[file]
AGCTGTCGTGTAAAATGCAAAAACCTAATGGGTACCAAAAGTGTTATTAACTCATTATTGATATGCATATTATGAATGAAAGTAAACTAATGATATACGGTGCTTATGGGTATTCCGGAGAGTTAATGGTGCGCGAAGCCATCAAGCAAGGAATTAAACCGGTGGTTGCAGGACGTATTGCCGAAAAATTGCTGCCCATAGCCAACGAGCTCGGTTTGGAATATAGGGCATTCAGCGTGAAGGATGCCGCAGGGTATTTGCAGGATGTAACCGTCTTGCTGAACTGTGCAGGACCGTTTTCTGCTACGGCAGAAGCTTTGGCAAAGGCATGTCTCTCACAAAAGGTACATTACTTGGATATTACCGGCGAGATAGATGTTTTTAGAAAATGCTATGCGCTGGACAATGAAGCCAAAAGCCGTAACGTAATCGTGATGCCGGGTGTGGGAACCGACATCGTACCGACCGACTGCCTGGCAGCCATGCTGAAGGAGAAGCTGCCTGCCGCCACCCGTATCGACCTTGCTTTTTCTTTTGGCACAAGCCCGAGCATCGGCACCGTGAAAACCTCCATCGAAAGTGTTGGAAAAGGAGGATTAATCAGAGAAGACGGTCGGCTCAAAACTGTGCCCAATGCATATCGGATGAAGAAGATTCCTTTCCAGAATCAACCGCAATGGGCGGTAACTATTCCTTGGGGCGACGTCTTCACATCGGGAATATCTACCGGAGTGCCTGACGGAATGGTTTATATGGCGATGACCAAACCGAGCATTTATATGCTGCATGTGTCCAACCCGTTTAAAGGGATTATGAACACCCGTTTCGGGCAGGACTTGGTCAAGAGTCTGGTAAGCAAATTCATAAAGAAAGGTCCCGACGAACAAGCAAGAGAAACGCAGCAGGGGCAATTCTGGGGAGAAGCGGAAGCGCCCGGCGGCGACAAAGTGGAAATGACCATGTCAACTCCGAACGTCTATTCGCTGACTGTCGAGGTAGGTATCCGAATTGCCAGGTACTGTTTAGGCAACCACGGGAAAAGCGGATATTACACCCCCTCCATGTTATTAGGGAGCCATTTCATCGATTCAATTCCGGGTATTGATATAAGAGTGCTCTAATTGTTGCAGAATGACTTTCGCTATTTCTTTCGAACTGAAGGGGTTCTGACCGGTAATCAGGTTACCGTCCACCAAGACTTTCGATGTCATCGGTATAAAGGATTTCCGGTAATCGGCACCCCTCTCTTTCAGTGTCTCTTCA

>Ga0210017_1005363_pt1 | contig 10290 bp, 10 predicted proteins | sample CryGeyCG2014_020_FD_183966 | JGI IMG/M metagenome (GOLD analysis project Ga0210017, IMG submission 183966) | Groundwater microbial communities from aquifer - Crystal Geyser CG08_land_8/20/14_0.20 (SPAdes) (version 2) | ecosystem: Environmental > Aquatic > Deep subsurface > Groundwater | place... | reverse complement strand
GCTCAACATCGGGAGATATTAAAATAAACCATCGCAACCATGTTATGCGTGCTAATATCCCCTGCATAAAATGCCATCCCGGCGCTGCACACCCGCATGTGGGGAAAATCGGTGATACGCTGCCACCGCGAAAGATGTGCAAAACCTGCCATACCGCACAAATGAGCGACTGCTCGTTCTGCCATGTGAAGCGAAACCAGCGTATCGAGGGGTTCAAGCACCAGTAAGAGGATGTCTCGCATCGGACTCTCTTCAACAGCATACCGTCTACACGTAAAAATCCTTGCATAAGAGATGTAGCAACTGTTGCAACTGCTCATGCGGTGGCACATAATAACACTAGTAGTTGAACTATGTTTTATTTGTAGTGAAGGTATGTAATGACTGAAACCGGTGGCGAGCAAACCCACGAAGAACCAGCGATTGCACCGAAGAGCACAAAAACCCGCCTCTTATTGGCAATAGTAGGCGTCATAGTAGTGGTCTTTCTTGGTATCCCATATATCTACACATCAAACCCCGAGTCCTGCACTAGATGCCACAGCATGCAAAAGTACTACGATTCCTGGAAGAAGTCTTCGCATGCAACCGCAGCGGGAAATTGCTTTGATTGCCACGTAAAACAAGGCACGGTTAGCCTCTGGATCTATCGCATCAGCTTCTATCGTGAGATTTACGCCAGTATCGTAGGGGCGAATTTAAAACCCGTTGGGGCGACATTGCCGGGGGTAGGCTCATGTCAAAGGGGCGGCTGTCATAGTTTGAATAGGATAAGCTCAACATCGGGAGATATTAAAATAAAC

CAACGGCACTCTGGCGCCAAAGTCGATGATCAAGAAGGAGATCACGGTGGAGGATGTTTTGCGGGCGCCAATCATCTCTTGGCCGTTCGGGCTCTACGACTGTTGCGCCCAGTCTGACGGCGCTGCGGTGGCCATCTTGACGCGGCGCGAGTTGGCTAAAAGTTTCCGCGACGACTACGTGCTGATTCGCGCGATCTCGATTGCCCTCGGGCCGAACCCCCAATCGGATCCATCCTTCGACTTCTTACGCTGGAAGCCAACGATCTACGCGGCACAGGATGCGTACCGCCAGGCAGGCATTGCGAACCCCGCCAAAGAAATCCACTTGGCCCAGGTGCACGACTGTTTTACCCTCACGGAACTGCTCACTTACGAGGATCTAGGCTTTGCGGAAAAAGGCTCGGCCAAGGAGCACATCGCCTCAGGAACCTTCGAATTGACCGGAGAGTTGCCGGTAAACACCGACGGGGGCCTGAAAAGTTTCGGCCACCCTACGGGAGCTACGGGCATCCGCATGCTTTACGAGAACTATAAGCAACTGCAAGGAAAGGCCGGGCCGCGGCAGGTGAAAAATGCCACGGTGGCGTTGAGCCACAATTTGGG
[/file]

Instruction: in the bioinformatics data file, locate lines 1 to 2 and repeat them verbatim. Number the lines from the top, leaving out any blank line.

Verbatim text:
AGCTGTCGTGTAAAATGCAAAAACCTAATGGGTACCAAAAGTGTTATTAACTCATTATTGATATGCATATTATGAATGAAAGTAAACTAATGATATACGGTGCTTATGGGTATTCCGGAGAGTTAATGGTGCGCGAAGCCATCAAGCAAGGAATTAAACCGGTGGTTGCAGGACGTATTGCCGAAAAATTGCTGCCCATAGCCAACGAGCTCGGTTTGGAATATAGGGCATTCAGCGTGAAGGATGCCGCAGGGTATTTGCAGGATGTAACCGTCTTGCTGAACTGTGCAGGACCGTTTTCTGCTACGGCAGAAGCTTTGGCAAAGGCATGTCTCTCACAAAAGGTACATTACTTGGATATTACCGGCGAGATAGATGTTTTTAGAAAATGCTATGCGCTGGACAATGAAGCCAAAAGCCGTAACGTAATCGTGATGCCGGGTGTGGGAACCGACATCGTACCGACCGACTGCCTGGCAGCCATGCTGAAGGAGAAGCTGCCTGCCGCCACCCGTATCGACCTTGCTTTTTCTTTTGGCACAAGCCCGAGCATCGGCACCGTGAAAACCTCCATCGAAAGTGTTGGAAAAGGAGGATTAATCAGAGAAGACGGTCGGCTCAAAACTGTGCCCAATGCATATCGGATGAAGAAGATTCCTTTCCAGAATCAACCGCAATGGGCGGTAACTATTCCTTGGGGCGACGTCTTCACATCGGGAATATCTACCGGAGTGCCTGACGGAATGGTTTATATGGCGATGACCAAACCGAGCATTTATATGCTGCATGTGTCCAACCCGTTTAAAGGGATTATGAACACCCGTTTCGGGCAGGACTTGGTCAAGAGTCTGGTAAGCAAATTCATAAAGAAAGGTCCCGACGAACAAGCAAGAGAAACGCAGCAGGGGCAATTCTGGGGAGAAGCGGAAGCGCCCGGCGGCGACAAAGTGGAAATGACCATGTCAACTCCGAACGTCTATTCGCTGACTGTCGAGGTAGGTATCCGAATTGCCAGGTACTGTTTAGGCAACCACGGGAAAAGCGGATATTACACCCCCTCCATGTTATTAGGGAGCCATTTCATCGATTCAATTCCGGGTATTGATATAAGAGTGCTCTAATTGTTGCAGAATGACTTTCGCTATTTCTTTCGAACTGAAGGGGTTCTGACCGGTAATCAGGTTACCGTCCACCAAGACTTTCGATGTCATCGGTATAAAGGATTTCCGGTAATCGGCACCCCTCTCTTTCAGTGTCTCTTCA

>Ga0210017_1005363_pt1 | contig 10290 bp, 10 predicted proteins | sample CryGeyCG2014_020_FD_183966 | JGI IMG/M metagenome (GOLD analysis project Ga0210017, IMG submission 183966) | Groundwater microbial communities from aquifer - Crystal Geyser CG08_land_8/20/14_0.20 (SPAdes) (version 2) | ecosystem: Environmental > Aquatic > Deep subsurface > Groundwater | place... | reverse complement strand